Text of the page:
As part of Women’s History Month, local veteran Yolanda Medina shared her thoughts about the contributions of Latinx women in the military, and experiences from her own service in the United States Marine Corps.
President Biden said this in his 2021 declaration “Throughout American history, women and girls have made vital contributions, often in the face of discrimination and undue hardship… Our history is also replete with examples of the unfailing bravery and grit of women in America, particularly in times of crisis and emergency— especially the millions [of women] from diverse communities who have strengthened America across every generation.”
As a Latinx women, born in Wisconsin, I had yet to learn of the contributions these diverse women made in this country. I was too busy proving my citizenship to those who felt privileged enough to ask, “Where are you from?” This was a constant reminder that I was an outsider to them. Like Langston Hughes’ poem, “I, Too,” I wanted to shout, “I, too, am America”!
Joining the Marine Corps gave me the patriotic validation I was looking for. In my uniform I was one of the Few and the Proud. But as a veteran, I am now invisible. Without the uniform, I am not part of the servicemen who valiantly protected our freedoms. I was once again, “other.”
As part of Women’s History Month, I want to introduce you to some of the Latinx women who have a proud heritage in U.S. history. Lalla Rookh Muñoz was part of the first unit of female soldiers to fight as combatants in American history. The Hello Girls, as they were called served in the Signal Corps Telephone Operator Unit as battlefield telephone operators and translators in WWI. During WWII, Eva Romero Jacques was one of the first Latinx women to serve in the US Army Air Forces, serving two years in the Pacific theater and achieving the rank of Staff Sergeant.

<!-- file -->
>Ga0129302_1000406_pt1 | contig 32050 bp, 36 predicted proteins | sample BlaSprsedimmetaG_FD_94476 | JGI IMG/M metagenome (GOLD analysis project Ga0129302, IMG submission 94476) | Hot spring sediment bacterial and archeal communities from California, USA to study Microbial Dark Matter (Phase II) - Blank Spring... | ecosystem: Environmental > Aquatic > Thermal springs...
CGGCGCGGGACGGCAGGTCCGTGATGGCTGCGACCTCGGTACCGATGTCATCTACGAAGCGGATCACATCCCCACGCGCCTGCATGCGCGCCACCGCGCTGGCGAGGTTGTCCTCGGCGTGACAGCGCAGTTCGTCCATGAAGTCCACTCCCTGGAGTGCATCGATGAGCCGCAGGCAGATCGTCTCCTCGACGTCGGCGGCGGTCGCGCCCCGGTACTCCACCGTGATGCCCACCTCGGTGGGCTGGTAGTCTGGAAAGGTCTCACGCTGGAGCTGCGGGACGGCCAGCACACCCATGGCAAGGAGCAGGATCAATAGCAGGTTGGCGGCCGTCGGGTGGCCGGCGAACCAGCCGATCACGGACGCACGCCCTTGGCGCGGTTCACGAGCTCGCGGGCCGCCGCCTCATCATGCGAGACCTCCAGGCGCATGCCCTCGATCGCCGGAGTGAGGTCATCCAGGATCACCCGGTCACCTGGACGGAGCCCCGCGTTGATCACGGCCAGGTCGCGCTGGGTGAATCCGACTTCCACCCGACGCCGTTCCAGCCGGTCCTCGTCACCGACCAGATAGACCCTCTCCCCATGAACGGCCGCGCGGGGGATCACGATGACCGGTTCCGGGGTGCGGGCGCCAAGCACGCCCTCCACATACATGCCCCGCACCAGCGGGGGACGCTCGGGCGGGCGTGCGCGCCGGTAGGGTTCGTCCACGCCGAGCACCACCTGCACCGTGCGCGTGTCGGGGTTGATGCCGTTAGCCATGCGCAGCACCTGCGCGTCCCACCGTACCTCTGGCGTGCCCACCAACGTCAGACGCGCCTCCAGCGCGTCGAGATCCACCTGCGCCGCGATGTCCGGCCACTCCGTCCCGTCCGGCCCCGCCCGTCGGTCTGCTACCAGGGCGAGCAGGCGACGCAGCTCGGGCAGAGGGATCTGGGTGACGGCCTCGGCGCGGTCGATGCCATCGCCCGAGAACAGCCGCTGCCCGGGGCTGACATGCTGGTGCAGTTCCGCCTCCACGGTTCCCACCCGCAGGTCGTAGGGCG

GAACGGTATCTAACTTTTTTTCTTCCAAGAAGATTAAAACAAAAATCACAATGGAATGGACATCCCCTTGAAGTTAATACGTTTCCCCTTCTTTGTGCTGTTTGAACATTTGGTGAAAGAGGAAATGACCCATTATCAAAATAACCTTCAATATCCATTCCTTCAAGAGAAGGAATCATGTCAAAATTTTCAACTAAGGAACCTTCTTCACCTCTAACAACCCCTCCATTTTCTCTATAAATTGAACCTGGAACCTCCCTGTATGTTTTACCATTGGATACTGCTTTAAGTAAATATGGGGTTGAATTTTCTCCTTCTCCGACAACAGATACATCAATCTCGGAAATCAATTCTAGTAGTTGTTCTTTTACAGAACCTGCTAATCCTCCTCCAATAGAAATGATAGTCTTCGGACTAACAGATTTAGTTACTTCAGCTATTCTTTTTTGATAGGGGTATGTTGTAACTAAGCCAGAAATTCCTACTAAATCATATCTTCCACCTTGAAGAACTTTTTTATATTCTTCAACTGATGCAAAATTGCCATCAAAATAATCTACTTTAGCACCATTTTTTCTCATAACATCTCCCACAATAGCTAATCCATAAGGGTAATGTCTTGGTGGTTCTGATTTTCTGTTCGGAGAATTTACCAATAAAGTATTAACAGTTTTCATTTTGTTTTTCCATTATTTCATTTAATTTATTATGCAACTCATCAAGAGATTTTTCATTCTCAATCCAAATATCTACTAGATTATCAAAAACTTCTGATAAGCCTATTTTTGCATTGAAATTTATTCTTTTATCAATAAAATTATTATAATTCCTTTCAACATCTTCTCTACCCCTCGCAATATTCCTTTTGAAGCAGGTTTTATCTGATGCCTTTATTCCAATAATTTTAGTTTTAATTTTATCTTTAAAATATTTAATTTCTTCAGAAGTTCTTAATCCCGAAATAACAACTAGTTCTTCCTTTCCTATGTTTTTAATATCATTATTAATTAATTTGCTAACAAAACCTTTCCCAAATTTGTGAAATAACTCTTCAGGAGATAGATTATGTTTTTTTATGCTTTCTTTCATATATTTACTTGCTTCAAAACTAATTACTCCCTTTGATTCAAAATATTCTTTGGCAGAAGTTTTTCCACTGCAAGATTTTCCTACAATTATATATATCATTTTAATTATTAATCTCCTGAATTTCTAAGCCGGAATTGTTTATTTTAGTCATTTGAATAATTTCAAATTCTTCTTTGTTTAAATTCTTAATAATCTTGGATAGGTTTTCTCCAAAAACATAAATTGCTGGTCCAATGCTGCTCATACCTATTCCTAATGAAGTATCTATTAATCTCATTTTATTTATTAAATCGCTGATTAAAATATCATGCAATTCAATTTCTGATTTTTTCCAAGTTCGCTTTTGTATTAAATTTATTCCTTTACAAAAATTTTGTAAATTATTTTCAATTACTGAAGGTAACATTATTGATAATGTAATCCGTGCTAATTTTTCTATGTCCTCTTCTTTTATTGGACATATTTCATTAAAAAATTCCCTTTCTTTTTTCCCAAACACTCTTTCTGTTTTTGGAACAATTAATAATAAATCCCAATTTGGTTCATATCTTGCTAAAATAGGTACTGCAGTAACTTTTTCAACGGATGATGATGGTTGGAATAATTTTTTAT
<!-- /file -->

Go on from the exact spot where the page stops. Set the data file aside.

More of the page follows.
During WWII, the Army specifically recruited bilingual Latinx women to work in cryptology, communications, and interpretation. The Puerto Rican Women’s Army Corps unit, Company 6 was created as a segregated Latinx unit. Carmen Contreras Bozak was the first Latinx American to serve in the Women’s Army Corps. She as well as many others in her unit volunteered to serve overseas in North Africa. Lieutenant Junior Grade (LTJG) Maria Rodriguez Denton was the first Latinx woman to become an office in the Navy Women Accepted for Volunteer Emergency Service (WAVES).
More recently, Maj. Gen. Angela Salinas (Ret.) was the first woman to command a Marine Corps Recruit Depot, and the first Latinx woman to become a General in the Marine Corps. Lt. Col. Michelle Pearce (Ret.) is the first Latinx woman to be named General Counsel of the Army.
There are thousands of untold stories of service and valor in between! Today, 25% of the current active duty and reserve U.S. armed forces are Latinx with 16% of that number being female. Roughly 13% of the veteran population is Latinx and 9% female.
Let us go out and search for those stories. Ask your mothers, aunts, cousins, friends, and co-workers, who you know served, about their stories. Make them visible and include them in the American story.
– Yolanda Medina, USMC
Medina was included in the I Am Not Invisible (IANI) program, a nationwide awareness campaign that featured photographs of women who were military veterans – as a way to spotlight the many faces of diversity in the Veteran community. Medina’s portrait was on display during the Wisconsin segment of the campaign that ran in 2019, along with her oral history interview.
Medina graduated from Waukesha North High School in 1980. She joined the Marine Corps with Joe Medina, her then boyfriend, using the buddy system. In 1981 she went to Paris Island, South Carolina, for basic training in the United States Marine Corps. Medina was eventually assigned to the 2nd Marine Aircraft Wing VMAT-203 in Cherry Point, North Carolina where she worked as an Environmental Systems Technician for the Harrier “jump jet.”
Medina was discharged from the Marines in August 1985 and moved to Dallas, Texas with her children and husband Joe, while he pursued becoming a pastor. In 1999, they move back to Genesee, Wisconsin and lived there for ten years before returning to Waukesha. Medina is currently the director of the Military and Veterans Resource Center (MAVRC) at the University of Wisconsin-Milwaukee.